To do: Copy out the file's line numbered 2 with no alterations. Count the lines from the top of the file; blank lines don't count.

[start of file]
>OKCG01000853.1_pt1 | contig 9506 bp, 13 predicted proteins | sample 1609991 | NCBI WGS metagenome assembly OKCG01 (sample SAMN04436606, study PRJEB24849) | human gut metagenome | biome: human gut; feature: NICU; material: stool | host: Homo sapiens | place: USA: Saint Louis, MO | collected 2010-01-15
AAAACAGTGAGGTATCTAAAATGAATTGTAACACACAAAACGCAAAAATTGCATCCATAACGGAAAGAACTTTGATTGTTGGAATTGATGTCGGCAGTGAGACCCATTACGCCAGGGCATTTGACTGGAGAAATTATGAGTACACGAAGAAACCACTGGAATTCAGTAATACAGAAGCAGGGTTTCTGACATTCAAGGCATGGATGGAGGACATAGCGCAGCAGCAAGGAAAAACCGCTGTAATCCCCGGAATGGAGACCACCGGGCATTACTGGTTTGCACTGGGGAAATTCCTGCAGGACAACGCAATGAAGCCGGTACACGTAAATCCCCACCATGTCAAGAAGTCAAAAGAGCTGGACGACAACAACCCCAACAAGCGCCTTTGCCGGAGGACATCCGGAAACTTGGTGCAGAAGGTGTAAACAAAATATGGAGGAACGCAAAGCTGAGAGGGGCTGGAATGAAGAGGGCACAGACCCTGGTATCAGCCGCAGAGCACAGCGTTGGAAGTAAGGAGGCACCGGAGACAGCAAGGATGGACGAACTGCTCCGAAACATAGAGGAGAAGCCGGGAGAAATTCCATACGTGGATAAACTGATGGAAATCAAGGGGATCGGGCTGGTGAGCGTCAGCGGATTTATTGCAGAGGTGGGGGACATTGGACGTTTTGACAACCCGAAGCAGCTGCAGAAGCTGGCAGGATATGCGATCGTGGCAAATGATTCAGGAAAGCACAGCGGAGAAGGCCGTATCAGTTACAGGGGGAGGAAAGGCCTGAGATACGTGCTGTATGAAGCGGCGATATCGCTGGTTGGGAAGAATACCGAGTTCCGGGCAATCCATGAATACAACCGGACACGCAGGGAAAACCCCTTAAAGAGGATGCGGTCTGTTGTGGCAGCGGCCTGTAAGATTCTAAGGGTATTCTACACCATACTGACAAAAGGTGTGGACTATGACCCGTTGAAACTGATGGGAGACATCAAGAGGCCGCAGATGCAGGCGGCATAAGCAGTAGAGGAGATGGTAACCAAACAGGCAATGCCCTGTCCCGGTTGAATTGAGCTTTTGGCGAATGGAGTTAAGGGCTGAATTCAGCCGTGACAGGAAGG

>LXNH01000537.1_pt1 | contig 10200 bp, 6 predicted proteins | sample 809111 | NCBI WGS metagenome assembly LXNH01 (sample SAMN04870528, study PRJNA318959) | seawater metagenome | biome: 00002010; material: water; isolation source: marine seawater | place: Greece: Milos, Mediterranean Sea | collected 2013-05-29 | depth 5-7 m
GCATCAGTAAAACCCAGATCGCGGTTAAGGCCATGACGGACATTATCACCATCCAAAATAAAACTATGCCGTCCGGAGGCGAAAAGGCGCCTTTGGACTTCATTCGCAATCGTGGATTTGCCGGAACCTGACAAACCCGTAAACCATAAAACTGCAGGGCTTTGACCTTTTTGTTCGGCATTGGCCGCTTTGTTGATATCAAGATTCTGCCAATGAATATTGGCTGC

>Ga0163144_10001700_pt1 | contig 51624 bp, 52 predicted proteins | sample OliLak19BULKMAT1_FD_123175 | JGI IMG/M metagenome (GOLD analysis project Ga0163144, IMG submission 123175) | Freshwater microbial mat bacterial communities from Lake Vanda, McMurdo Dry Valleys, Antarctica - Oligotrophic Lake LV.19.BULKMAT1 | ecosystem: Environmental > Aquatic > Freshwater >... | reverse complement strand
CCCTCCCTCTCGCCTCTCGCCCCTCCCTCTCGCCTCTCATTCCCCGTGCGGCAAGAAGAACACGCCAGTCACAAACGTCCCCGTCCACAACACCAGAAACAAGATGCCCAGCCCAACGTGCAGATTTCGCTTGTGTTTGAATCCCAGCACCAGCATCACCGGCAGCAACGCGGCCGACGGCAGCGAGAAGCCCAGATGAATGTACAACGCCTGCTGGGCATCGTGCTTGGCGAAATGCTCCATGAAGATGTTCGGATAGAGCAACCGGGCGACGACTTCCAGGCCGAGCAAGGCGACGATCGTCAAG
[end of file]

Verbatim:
AAAACAGTGAGGTATCTAAAATGAATTGTAACACACAAAACGCAAAAATTGCATCCATAACGGAAAGAACTTTGATTGTTGGAATTGATGTCGGCAGTGAGACCCATTACGCCAGGGCATTTGACTGGAGAAATTATGAGTACACGAAGAAACCACTGGAATTCAGTAATACAGAAGCAGGGTTTCTGACATTCAAGGCATGGATGGAGGACATAGCGCAGCAGCAAGGAAAAACCGCTGTAATCCCCGGAATGGAGACCACCGGGCATTACTGGTTTGCACTGGGGAAATTCCTGCAGGACAACGCAATGAAGCCGGTACACGTAAATCCCCACCATGTCAAGAAGTCAAAAGAGCTGGACGACAACAACCCCAACAAGCGCCTTTGCCGGAGGACATCCGGAAACTTGGTGCAGAAGGTGTAAACAAAATATGGAGGAACGCAAAGCTGAGAGGGGCTGGAATGAAGAGGGCACAGACCCTGGTATCAGCCGCAGAGCACAGCGTTGGAAGTAAGGAGGCACCGGAGACAGCAAGGATGGACGAACTGCTCCGAAACATAGAGGAGAAGCCGGGAGAAATTCCATACGTGGATAAACTGATGGAAATCAAGGGGATCGGGCTGGTGAGCGTCAGCGGATTTATTGCAGAGGTGGGGGACATTGGACGTTTTGACAACCCGAAGCAGCTGCAGAAGCTGGCAGGATATGCGATCGTGGCAAATGATTCAGGAAAGCACAGCGGAGAAGGCCGTATCAGTTACAGGGGGAGGAAAGGCCTGAGATACGTGCTGTATGAAGCGGCGATATCGCTGGTTGGGAAGAATACCGAGTTCCGGGCAATCCATGAATACAACCGGACACGCAGGGAAAACCCCTTAAAGAGGATGCGGTCTGTTGTGGCAGCGGCCTGTAAGATTCTAAGGGTATTCTACACCATACTGACAAAAGGTGTGGACTATGACCCGTTGAAACTGATGGGAGACATCAAGAGGCCGCAGATGCAGGCGGCATAAGCAGTAGAGGAGATGGTAACCAAACAGGCAATGCCCTGTCCCGGTTGAATTGAGCTTTTGGCGAATGGAGTTAAGGGCTGAATTCAGCCGTGACAGGAAGG